Nigeria: Coronavirus - AGF Malami Provides Legal Justification for Buhari's Lockdown Order

The Attorney-General of the Federation (AGF) and Minister of Justice, Abubakar Malami, on Monday said President Muhammadu Buhari acted legally by imposing movement restriction in two states and Abuja. Mr Malami also provided the law that he said backed the president's action.

The AGF was reacting to a senior lawyer, Ebun-Olu Adegboruwa, over his criticism of Mr Buhari 's order restricting movement in Lagos, Abuja and Ogun.

Mr Malami's reaction is contained in a statement he personally signed and shared with PREMIUM TIMES.

President Buhari had in his first address to Nigerians on the coronavirus crisis, on Sunday, ordered residents of Lagos, Ogun and Abuja to stay at home for 14 days from Monday.

He said in his speech that, "based on the advice of the Federal Ministry of Health and the NCDC, I am directing the cessation of all movements in Lagos and the FCT for an initial period of 14 days with effect from 11 pm on Monday, 30th March 2020. This restriction will also apply to Ogun State due to its close proximity to Lagos and the high traffic between the two States.

"All citizens in these areas are to stay in their homes. Travel to or from other states should be postponed. All businesses and offices within these locations should be fully closed during this period.

"The Governors of Lagos and Ogun States, as well as the Minister of the FCT, have been notified. Furthermore, heads of security and intelligence agencies have also been briefed."

In reaction to the president's speech, the senior lawyer in a statement said Mr Buhari had no right to make such a proclamation without recourse to the National Assembly.

However, the AGF in his reaction on Monday, said the president did not commit any illegality.

Mr Malami said, "It is important to inform the discerning members of the public that the President did not make a declaration of a state of emergency under Section 305(1) of the 1999 Constitution (as amended) which would have required the concurrence of both House of the National Assembly.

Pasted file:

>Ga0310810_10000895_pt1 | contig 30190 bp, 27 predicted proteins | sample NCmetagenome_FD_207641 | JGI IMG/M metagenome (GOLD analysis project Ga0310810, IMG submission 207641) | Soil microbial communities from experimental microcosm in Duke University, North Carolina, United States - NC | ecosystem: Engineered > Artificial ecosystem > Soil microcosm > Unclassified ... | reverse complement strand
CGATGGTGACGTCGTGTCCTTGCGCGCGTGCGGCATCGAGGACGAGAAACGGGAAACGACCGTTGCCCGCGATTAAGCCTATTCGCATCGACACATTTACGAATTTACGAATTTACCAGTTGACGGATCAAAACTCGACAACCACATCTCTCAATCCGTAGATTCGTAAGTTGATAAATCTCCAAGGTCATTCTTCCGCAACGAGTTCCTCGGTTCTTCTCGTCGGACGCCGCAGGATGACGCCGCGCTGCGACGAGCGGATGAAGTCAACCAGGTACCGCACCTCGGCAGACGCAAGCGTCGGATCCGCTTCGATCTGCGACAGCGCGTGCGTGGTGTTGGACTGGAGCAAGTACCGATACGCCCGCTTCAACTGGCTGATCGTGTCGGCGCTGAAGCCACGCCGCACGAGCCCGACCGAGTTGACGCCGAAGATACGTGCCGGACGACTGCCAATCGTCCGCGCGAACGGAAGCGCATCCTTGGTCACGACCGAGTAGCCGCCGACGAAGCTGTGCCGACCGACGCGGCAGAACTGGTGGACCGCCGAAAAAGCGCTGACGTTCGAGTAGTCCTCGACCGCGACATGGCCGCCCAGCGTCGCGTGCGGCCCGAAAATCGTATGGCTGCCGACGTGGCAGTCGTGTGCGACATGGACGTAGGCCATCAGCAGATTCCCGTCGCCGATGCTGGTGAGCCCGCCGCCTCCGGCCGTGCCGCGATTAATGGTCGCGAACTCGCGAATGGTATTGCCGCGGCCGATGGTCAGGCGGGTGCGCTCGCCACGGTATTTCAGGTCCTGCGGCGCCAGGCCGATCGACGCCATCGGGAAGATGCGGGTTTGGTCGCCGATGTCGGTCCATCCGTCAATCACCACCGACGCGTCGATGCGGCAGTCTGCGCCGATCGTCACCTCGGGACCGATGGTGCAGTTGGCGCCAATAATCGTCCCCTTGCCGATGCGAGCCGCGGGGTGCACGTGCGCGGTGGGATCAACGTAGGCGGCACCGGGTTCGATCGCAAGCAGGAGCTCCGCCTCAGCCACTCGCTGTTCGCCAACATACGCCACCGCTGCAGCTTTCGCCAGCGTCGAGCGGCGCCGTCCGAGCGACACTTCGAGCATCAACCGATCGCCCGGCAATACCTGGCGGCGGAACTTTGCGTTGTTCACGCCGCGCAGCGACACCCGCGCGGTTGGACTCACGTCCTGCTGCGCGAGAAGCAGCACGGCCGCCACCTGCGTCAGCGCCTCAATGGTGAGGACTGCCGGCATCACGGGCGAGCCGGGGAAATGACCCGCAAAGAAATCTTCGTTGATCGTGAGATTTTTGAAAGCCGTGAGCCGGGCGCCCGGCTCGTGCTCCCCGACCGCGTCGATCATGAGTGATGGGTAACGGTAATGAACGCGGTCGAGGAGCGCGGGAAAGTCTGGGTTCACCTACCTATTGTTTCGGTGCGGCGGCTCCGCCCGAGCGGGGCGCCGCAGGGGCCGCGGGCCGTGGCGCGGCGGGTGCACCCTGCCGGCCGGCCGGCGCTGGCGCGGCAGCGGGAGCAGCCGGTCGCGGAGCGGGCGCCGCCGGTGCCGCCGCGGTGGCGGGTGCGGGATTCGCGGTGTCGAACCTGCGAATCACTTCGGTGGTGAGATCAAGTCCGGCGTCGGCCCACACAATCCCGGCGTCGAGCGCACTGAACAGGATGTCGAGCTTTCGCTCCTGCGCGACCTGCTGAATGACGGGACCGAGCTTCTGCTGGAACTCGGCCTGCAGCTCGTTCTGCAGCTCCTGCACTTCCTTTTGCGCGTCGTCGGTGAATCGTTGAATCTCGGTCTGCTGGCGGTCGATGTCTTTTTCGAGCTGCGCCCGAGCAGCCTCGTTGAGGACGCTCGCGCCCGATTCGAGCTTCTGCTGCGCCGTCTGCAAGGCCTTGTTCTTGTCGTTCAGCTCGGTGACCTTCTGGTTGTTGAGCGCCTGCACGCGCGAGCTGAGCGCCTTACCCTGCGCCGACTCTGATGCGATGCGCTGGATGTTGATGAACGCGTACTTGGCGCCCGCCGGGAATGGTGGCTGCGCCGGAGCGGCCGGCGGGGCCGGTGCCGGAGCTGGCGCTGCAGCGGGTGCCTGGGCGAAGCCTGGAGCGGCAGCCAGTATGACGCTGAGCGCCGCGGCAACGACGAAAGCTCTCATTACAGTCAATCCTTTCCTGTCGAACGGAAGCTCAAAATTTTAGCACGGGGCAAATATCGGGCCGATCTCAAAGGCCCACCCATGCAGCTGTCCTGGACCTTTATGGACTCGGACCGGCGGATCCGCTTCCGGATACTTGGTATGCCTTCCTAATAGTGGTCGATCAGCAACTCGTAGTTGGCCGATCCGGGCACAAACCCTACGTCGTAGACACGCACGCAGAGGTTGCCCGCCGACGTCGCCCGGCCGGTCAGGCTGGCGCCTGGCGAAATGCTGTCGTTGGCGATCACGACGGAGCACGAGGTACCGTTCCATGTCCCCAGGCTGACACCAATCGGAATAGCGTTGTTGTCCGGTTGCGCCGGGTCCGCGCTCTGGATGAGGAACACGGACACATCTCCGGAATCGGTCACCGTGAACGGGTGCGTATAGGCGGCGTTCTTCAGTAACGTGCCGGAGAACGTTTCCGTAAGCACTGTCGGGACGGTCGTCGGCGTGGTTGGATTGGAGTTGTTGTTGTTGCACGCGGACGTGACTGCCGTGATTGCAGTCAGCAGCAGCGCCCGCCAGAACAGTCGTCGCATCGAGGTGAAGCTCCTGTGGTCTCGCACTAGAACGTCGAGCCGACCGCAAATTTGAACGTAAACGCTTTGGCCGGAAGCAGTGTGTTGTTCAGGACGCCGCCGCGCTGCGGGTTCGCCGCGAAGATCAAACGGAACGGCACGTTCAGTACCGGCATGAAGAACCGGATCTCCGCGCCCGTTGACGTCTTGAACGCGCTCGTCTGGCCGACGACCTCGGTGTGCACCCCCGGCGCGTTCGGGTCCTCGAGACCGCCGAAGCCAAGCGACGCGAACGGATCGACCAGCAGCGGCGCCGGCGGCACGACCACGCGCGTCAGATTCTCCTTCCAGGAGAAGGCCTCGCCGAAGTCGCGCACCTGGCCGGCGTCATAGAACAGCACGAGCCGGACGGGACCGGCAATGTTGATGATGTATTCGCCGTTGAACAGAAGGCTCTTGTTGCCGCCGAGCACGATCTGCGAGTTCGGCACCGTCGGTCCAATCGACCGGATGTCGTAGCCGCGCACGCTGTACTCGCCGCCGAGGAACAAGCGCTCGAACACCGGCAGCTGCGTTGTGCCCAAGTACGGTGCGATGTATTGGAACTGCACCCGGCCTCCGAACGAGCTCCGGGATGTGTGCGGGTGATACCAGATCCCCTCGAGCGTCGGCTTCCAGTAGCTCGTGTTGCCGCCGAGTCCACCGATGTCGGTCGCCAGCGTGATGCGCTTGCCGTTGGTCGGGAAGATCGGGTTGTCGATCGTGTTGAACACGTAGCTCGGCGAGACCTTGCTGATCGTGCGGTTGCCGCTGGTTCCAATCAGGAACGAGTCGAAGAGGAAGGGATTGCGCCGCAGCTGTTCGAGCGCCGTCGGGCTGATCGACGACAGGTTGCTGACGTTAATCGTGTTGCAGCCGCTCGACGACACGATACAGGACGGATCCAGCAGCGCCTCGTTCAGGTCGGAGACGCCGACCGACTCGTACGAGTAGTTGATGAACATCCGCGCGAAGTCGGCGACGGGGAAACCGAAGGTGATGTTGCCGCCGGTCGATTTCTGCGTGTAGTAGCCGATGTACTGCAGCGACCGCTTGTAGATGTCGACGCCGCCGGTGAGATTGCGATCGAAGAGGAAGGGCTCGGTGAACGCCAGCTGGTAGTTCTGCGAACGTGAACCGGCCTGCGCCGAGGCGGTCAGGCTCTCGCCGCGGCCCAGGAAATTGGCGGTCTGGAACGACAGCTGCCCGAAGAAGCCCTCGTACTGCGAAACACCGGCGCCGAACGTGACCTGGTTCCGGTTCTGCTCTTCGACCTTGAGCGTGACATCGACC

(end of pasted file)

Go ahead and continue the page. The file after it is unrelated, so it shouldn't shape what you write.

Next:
"Even at that Section 305(6)(b) of the 1999 Constitution (as amended) permits a proclamation of a State of Emergency to run for a period of 10 days without the approval of the National Assembly when the parliament is not in session as in the present situation wherein the National Assembly has shut down.

"The learned silk also goofed when he questioned the President's powers to restrict movement and claiming that such powers can only be exercised by the state governors and the respective state assemblies.

"It is clear from the President's broadcast that what His Excellency sought to address is a public emergency occasioned by a dangerous and infectious coronavirus disease. The restriction of movement came on the heels of advice received by the President from the Federal Ministry of Health and the NCDC, the two focal agencies in the fight against COVID-19."

The justice minister said the correct position remains that the president acted rightfully under the powers conferred on him by the Quarantine Act 1990 CAP 384 LFN which has the title: "An Act to provide for and regulate the imposition of quarantine and to make other provisions for preventing the introduction into and spread in Nigeria, and the transmission from Nigeria, of dangerous infectious diseases".

He said it is not in doubt that COVID-19 is an infectious disease of a contagious nature which the president rightly declared under Section 2 of the Quarantine Act to be a dangerous infectious disease.

"Section 3 of the Act enables the President to declare any part of Nigeria as an infected area. Section 4 of the Act further empowers the President to make regulations to prevent the introduction, spread and transmission of any dangerous infectious disease.

"Section 6 of the Act requires the President and State Governors to provide sanitary stations, buildings and equipment. Thus, in recognition of the critical roles being played by the state Governors in these trying times, the Federal Government has been working with the states in line with the dictates of Section 6 of the Act," he said.

The AGF added that "the President has so far acted in accordance with the executive powers of the federation conferred on him under Section 5(1) of the 1999 Constitution (as amended) as well as the provisions of Section 14(2)(b) which provides that the security and welfare of the people shall be the primary purpose of government.

As of Monday night, there were 131 cases of COVID-19 in Nigeria including two deaths.

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